Reading keeps me sane.
Honestly, I don’t know how I’d make it without books in my hands.
Sometimes I need a fictional world to escape into. Usually one of epic length, so it engages me for more than a few days, like John Nichols’ The Magic Journey and The Milagro Beanfield War, which I recently reread.
The More Beautiful World Our Hearts Know is Possible
But I gotta tell you, I just grabbed Charles Eisenstein’s latest work, The More Beautiful World Our Hearts Know is Possible, and I’m riveted.
Published by the North Atlantic Press in its Spiritual Activism series, this book continues Charles’s spiritual approach to vitally needed social change. His earlier works include Sacred Economics and The Ascent of Humanity.
I’ll be honest. It appeals to me because praying a better future into being sounds a lot easier, saner, and safer than pounding the pavement protesting or getting out the votes. Been there, done that. Lots of hard work that might get you arrested, stressed out, burnt out.
If my beliefs can help me be healthier, wealthier, and wiser, why not the world at large, which so needs help?
I don’t have to list out all the social ills and injustices that could use some healing if not a massive systemic overall. But what’s a former leftie turned spiritual seeker to do besides study and pray?
Change our Story, Change our Lives!
According to Charles, if we change our story on a global scale, we can change our collective lives and futures, including that of our precious planet earth.
In honor of Earth Day, I committed to studying climate change and the environment during April. When I grabbed this book off my mile-high to-be-read pile, that was where I expected to go.
The book does go there but in a broader, universal, paradigm-shifting way. What he calls human cultural evolution. So let me get into some specifics.
We can’t isolate our environmental crisis from everything else, especially our economy — fueled by fossil fuels, right? Not to mention our consumeristic culture and the fierce inequities held in place by force and violence.
All of this’s buoyed up by values, laws, history, and culture, etc.
Here’s how Charles explains it:
As we awaken to the interconnectedness of all our systems, we see that we cannot change, for example, our energy technologies without changing the economic system that supports them. We learn as well that all of our external institutions reflect our basic perceptions of the world, our invisible ideologies, and belief systems.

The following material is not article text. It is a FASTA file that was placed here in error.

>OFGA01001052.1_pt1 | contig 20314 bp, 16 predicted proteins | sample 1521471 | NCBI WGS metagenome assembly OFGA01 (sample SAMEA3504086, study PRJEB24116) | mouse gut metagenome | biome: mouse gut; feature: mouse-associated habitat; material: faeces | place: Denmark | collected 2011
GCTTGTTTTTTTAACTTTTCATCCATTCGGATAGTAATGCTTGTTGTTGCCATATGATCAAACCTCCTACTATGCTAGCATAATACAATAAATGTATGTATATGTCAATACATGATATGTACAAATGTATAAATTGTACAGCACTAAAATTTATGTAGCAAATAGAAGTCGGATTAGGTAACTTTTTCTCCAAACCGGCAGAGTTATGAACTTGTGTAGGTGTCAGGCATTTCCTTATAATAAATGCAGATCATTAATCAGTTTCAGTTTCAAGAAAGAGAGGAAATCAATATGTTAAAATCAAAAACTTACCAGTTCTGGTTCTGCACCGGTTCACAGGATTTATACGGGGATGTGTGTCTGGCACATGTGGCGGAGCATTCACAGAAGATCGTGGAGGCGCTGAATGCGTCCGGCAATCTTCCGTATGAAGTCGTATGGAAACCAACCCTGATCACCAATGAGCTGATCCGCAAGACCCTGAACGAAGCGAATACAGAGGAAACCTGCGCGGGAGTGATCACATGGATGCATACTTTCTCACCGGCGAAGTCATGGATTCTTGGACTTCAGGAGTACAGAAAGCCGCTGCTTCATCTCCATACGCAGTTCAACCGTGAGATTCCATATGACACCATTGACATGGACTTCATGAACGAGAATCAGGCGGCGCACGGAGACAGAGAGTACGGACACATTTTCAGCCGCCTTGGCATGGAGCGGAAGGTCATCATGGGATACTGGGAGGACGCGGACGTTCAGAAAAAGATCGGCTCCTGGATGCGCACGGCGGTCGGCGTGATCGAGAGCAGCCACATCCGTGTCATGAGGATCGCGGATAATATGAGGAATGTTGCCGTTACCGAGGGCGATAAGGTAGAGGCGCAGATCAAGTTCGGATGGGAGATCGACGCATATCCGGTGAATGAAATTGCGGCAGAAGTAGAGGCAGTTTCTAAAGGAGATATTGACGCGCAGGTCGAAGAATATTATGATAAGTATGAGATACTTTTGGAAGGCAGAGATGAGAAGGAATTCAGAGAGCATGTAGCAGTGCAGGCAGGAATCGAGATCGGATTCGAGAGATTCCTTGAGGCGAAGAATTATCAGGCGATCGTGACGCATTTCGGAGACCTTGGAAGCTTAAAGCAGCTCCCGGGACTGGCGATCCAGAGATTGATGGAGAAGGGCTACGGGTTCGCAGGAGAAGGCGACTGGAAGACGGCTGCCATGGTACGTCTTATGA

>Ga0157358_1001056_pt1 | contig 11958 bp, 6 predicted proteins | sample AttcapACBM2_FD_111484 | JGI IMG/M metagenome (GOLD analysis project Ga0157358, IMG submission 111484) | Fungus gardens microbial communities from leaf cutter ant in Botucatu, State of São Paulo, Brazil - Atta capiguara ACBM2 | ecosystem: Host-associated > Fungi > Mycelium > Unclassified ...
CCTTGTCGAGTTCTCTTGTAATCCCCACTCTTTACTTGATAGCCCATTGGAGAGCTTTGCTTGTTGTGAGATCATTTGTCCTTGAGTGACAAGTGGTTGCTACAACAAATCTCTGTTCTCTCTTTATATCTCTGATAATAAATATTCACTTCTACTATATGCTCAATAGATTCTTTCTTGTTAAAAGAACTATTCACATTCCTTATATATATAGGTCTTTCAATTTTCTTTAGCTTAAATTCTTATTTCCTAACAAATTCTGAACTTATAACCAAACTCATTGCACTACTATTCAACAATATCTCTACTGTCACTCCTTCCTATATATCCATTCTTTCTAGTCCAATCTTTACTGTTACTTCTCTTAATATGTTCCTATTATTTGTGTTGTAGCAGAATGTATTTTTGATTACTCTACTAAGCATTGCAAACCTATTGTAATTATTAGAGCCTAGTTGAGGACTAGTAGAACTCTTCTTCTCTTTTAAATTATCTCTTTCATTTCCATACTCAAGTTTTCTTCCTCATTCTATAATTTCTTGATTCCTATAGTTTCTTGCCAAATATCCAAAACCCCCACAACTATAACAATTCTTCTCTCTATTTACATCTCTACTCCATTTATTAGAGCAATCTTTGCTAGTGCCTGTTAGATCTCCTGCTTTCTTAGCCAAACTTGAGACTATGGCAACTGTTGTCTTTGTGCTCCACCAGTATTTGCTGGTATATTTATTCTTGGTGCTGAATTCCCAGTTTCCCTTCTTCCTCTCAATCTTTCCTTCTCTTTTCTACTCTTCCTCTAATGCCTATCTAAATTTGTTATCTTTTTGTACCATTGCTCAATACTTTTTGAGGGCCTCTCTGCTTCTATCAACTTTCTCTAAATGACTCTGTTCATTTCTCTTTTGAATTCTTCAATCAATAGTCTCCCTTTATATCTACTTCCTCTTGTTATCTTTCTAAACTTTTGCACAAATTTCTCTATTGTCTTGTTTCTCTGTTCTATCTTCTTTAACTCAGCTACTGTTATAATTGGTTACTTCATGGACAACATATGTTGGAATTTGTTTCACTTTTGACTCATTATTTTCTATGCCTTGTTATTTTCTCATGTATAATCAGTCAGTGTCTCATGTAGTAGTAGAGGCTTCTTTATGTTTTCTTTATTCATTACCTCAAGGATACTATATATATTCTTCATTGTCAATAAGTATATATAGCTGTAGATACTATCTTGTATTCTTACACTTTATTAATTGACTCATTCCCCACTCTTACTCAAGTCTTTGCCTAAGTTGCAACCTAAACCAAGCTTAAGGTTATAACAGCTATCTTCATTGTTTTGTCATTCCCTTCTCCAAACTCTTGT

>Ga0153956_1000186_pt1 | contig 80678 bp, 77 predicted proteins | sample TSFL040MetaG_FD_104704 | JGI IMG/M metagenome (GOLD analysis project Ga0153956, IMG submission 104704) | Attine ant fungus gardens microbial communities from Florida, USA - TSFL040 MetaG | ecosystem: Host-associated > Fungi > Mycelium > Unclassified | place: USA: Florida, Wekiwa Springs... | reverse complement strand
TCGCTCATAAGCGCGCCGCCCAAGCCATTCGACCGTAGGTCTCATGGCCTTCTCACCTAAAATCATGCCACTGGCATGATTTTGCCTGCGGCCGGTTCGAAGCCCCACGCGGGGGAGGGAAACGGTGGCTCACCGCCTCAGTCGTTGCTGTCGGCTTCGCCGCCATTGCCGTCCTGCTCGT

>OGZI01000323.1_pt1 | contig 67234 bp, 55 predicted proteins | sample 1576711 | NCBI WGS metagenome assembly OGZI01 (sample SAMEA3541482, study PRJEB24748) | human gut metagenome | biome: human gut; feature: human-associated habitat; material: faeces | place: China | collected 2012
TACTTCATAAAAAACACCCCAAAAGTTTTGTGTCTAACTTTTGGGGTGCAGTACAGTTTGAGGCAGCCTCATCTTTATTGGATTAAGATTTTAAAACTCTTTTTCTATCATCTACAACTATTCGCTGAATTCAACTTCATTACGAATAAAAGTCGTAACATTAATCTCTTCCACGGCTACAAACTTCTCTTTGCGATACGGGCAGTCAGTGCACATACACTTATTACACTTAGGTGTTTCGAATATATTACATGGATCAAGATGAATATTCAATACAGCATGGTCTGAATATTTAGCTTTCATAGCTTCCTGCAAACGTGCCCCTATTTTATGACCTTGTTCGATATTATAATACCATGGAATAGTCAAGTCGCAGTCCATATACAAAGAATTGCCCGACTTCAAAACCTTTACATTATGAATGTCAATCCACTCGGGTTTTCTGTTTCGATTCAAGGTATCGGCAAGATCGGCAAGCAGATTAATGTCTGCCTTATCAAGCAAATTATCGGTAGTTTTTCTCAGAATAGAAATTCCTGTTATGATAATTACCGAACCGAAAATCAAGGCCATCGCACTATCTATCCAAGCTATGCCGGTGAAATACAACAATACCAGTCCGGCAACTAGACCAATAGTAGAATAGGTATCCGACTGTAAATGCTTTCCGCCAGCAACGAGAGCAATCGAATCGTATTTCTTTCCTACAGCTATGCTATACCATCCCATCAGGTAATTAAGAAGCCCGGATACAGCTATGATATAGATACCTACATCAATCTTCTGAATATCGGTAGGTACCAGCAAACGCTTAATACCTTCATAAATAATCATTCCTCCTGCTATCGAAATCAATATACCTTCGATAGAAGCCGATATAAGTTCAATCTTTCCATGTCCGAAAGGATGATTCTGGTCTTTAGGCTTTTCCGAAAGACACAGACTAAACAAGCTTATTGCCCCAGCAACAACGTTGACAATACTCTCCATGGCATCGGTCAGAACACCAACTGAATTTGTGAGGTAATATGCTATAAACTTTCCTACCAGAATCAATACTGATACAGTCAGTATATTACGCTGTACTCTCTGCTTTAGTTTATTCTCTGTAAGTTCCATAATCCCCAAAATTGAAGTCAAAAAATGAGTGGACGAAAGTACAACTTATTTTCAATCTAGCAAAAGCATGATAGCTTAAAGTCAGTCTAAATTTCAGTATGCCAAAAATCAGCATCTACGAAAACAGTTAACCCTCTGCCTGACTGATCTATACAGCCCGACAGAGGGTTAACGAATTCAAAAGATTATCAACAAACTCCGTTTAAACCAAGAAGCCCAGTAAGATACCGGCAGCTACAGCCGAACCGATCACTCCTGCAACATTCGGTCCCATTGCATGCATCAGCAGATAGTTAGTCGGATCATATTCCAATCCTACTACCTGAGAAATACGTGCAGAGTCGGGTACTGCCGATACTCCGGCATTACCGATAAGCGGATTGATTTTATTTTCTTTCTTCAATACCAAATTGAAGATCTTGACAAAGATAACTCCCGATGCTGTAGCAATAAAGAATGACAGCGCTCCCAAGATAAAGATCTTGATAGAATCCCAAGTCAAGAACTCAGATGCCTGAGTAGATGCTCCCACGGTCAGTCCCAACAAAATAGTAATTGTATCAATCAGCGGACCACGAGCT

In that sense, we can say that the ecological crisis — like all our crises — is a spiritual crisis. By that, I mean it goes all the way to the bottom, encompassing all aspects of our humanity. (bolding mine)
Charles calls the totality of the undergirding ideology and belief systems the Story of the Word and its People. By this, he means a matrix of narratives, agreements, and symbolic systems that answer our culture’s basic questions:
- Who am I?
- Why do things happen?
- What is human nature?
- What is sacred?
- Who are we as a people?
- Where did we come from, and where are we going?
The current story that answers these questions for our culture is a Story of Separation. And it’s quickly becoming outmoded, if not already.
But our society is still very much under its grip, like an invisible operation system. According to this story, we are separate beings in a separate universe, separate from other minds and from matter.
The Story of Separation:
- We’re either souls encased in flesh or a massive conglomeration of particles. We are victims of random forces of physics and/or mathematically determined interactions.
- Life has no purpose, only cause. We’re here to survive and reproduce. An in a random, potentially hostile universe, this requires expansive greed and self-interest. We seek money, power, and status at the expense of the needs of others and our planet.
- As for the sacred, pursuing the holy life requires denying all the above values of the flesh and separating from the baseness of the body to attain the purer realms. Hence, sharp divisions between mind/spirit and body.